24. 5 out of 5

    Margaret Sankey

    In 1962, De Havilland published her memoir of marrying the editor of Paris Match and moving to France, where it was kind of a relief that the French were determined not to acknowledge that she was a Movie Star. In retrospect, this is a really interesting inside view of the upper reaches of media and celebrity society in 1950s France, and their postwar adjustment (or not) to American tourism and globalization.

  25. 4 out of 5

    Gina Dalfonzo

    Olivia de Havilland's account of coming to live in Paris is a fun little glimpse of French life in the mid-20th century. As a writer she's not bad -- sometimes it's way overwritten, but at other times she exhibits some truly delightful turns of phrase and a good sense of humor. On the whole I enjoyed it. Olivia de Havilland's account of coming to live in Paris is a fun little glimpse of French life in the mid-20th century. As a writer she's not bad -- sometimes it's way overwritten, but at other times she exhibits some truly delightful turns of phrase and a good sense of humor. On the whole I enjoyed it.

  26. 4 out of 5

    G-phy

    There were some cute observations in this. Basically it's a memoir of an American actress who married a Frenchman and moved to France. It's out of print and not really that insightful. There were some cute observations in this. Basically it's a memoir of an American actress who married a Frenchman and moved to France. It's out of print and not really that insightful.

  27. 4 out of 5

    Rhode

    Written in a time when every woman went to the hairdresser at least once a week to have her hair set and to catch up on gossip. A lovely if frothy slice of mid-century life.

  28. 5 out of 5

    Alyson Dickerman

    Utterly charming and often unexpectedly hilarious. A slim little memoir of de Havilland's first few years living in Paris Utterly charming and often unexpectedly hilarious. A slim little memoir of de Havilland's first few years living in Paris

  29. 4 out of 5

    Rae

    Olivia de Havilland, who turns 100 this year, describes her adventures in France after moving there in the mid-1950s. It is a delightful memoir. This short book was originally published in 1962.

  30. 4 out of 5

    Devyn Duffy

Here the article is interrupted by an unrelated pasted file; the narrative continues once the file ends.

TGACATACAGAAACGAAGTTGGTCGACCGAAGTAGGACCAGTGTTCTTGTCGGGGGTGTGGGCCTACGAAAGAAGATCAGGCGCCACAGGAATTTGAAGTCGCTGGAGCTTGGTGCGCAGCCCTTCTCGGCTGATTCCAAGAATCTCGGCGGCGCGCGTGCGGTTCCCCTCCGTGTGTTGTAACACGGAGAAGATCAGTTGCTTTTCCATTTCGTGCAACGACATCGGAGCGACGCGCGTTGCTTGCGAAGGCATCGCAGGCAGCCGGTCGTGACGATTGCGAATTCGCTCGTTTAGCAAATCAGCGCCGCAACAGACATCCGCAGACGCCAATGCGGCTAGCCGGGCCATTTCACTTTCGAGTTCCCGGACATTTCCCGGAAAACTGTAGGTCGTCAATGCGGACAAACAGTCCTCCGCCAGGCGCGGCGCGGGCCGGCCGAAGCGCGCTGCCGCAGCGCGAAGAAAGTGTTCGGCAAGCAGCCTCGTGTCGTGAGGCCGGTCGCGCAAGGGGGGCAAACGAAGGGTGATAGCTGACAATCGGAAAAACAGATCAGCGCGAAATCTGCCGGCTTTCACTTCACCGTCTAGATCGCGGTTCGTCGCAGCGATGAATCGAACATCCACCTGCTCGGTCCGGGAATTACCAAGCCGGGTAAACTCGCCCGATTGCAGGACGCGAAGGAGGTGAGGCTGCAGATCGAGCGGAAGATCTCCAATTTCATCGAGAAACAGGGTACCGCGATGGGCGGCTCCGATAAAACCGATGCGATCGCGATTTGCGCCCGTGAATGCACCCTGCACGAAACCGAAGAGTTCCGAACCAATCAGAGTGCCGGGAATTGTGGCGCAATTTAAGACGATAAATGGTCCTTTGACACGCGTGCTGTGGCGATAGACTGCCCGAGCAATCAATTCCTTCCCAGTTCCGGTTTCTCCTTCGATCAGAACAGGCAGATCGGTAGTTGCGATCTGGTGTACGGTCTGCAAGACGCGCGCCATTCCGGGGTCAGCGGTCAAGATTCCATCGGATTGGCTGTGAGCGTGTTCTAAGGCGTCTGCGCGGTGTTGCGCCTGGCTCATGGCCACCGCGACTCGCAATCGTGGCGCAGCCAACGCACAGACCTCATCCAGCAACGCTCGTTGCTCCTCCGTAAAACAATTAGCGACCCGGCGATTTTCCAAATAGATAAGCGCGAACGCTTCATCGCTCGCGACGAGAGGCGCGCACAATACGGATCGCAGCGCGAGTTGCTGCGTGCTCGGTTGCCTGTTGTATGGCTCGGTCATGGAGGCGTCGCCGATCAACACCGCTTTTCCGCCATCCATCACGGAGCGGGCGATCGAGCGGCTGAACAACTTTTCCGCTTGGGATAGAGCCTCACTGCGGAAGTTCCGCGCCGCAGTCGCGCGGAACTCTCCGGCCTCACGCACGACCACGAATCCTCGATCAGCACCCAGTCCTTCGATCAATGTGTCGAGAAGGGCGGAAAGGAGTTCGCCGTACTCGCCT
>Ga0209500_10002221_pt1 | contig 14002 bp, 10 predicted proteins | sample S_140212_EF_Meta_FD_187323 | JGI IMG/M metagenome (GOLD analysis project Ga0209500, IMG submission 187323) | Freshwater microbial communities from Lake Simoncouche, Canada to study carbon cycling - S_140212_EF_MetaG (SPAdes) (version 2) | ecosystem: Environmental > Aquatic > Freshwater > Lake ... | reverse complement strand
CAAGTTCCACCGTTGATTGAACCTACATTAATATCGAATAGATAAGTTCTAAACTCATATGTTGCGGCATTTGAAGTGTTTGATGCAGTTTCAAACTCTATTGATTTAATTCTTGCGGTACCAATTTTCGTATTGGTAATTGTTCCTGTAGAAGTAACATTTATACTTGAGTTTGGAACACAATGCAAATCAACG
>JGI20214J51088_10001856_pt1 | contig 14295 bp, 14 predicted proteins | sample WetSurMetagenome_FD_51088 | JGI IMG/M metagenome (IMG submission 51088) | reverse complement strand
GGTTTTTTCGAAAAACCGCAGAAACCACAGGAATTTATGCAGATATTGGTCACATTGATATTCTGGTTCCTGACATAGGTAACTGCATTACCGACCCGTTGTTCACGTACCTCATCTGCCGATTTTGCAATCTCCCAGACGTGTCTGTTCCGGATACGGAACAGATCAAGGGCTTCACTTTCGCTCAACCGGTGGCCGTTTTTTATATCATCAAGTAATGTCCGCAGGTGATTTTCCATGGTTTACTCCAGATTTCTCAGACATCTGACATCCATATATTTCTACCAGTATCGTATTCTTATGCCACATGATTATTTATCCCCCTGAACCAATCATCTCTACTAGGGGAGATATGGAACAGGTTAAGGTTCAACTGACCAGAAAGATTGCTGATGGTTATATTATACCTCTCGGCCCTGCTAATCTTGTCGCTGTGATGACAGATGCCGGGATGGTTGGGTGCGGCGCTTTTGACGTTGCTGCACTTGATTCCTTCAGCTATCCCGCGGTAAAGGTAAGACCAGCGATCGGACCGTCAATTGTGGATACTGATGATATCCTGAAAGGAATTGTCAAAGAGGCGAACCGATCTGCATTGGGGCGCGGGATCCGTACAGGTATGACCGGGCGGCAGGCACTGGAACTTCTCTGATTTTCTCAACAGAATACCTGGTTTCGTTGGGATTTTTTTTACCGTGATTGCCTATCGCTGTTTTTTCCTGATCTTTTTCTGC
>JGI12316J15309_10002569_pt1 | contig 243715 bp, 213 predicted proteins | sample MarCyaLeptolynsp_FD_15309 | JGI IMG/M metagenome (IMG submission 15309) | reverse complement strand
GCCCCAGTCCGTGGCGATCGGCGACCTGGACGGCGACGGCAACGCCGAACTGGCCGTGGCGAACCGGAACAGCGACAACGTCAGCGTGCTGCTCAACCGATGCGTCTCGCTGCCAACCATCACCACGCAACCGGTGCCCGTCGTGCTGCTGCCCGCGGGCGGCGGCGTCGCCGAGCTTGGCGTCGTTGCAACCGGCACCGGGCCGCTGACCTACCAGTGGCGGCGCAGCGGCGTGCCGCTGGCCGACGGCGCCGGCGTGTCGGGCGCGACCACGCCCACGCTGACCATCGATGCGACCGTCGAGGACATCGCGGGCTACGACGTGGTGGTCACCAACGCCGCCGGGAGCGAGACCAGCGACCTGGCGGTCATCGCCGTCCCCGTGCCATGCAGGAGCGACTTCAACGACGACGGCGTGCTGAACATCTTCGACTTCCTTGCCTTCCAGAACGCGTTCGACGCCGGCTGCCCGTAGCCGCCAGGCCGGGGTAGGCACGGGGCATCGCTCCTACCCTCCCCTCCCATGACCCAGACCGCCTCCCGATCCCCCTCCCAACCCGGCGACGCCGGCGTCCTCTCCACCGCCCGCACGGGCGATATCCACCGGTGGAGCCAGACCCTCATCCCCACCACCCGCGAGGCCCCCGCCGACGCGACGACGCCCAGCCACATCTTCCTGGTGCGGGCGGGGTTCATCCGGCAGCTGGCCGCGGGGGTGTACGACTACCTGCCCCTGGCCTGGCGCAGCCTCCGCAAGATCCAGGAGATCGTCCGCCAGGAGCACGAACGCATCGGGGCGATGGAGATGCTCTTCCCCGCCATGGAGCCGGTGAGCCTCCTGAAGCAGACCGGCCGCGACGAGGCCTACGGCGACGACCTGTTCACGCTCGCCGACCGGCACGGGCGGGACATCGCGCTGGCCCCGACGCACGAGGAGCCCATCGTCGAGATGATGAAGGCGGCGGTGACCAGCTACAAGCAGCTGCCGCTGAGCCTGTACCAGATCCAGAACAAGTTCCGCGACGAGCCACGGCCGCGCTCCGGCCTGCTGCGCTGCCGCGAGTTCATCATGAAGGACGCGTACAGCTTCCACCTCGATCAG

Every Frenchman Has One (view spoiler)[a liver (hide spoiler)] is a charming book of vignettes from an American who married a Frenchman, moved to Paris, and had an adventurous adjustment to Parisian life. The American author is the legendary actress Olivia de Havilland, who isn't even American by birth, but this book is about her experiences in France, not about her career. You will find very little about Hollywood in this book. Instead, most of the (brief) chapters are about some aspect of the Every Frenchman Has One (view spoiler)[a liver (hide spoiler)] is a charming book of vignettes from an American who married a Frenchman, moved to Paris, and had an adventurous adjustment to Parisian life. The American author is the legendary actress Olivia de Havilland, who isn't even American by birth, but this book is about her experiences in France, not about her career. You will find very little about Hollywood in this book. Instead, most of the (brief) chapters are about some aspect of the author's life in Paris that is different from what she was used to in the U.S., such as hair and clothing, parties and holidays, diet and health care. Sometimes the author prefers the American way, sometimes the French way, and sometimes the differences just take someone explaining them to you. (And speaking of explaining: de Havilland throws in occasional French words, sometimes translated, sometimes not. You don't need to know French to read this book, but it helps.) The highlight of the book is when de Havilland takes her son's temperature with a Fahrenheit thermometer, calls a doctor who asks for the temperature in Centigrade, and neither one knows the conversion. De Havilland finally sits down to paper, works out the formula for conversion, and proudly sends her discovery to the local branch of an American newspaper – only then to discover that the conversion formula is already well-known. (This story reminded me of the time in seventh grade that I discovered that the square of a number is equal to the square of the previous number plus the two numbers. For example, six squared [36] is equal to five squared [25] plus five plus six: 36 = 25 + 5 + 6. Of course, by the next year in algebra class I knew all about FOIL and how (a+1) squared is equal to a squared plus 2a plus one, i.e. (a+1) squared = a squared + a + (a+1). Alas, my "discovery" was common knowledge, just like de Havilland's.) The final chapter is unfortunately dated; when de Havilland wants to educate her American-born son about famous Americans, her incongruous choice for the perfect role model is Robert E. Lee, a man who fought a war against his country and lost. But it's a short chapter like the others, and we all have our faults, which is the point of this book. Also, the 2016 edition ends with a contemporary interview about Paris that doesn't really add anything. But the rest of the book is breezy and entertaining. De Havilland is an engaging, witty writer, and this book is a very quick read. I would love to read more from her, on any topic.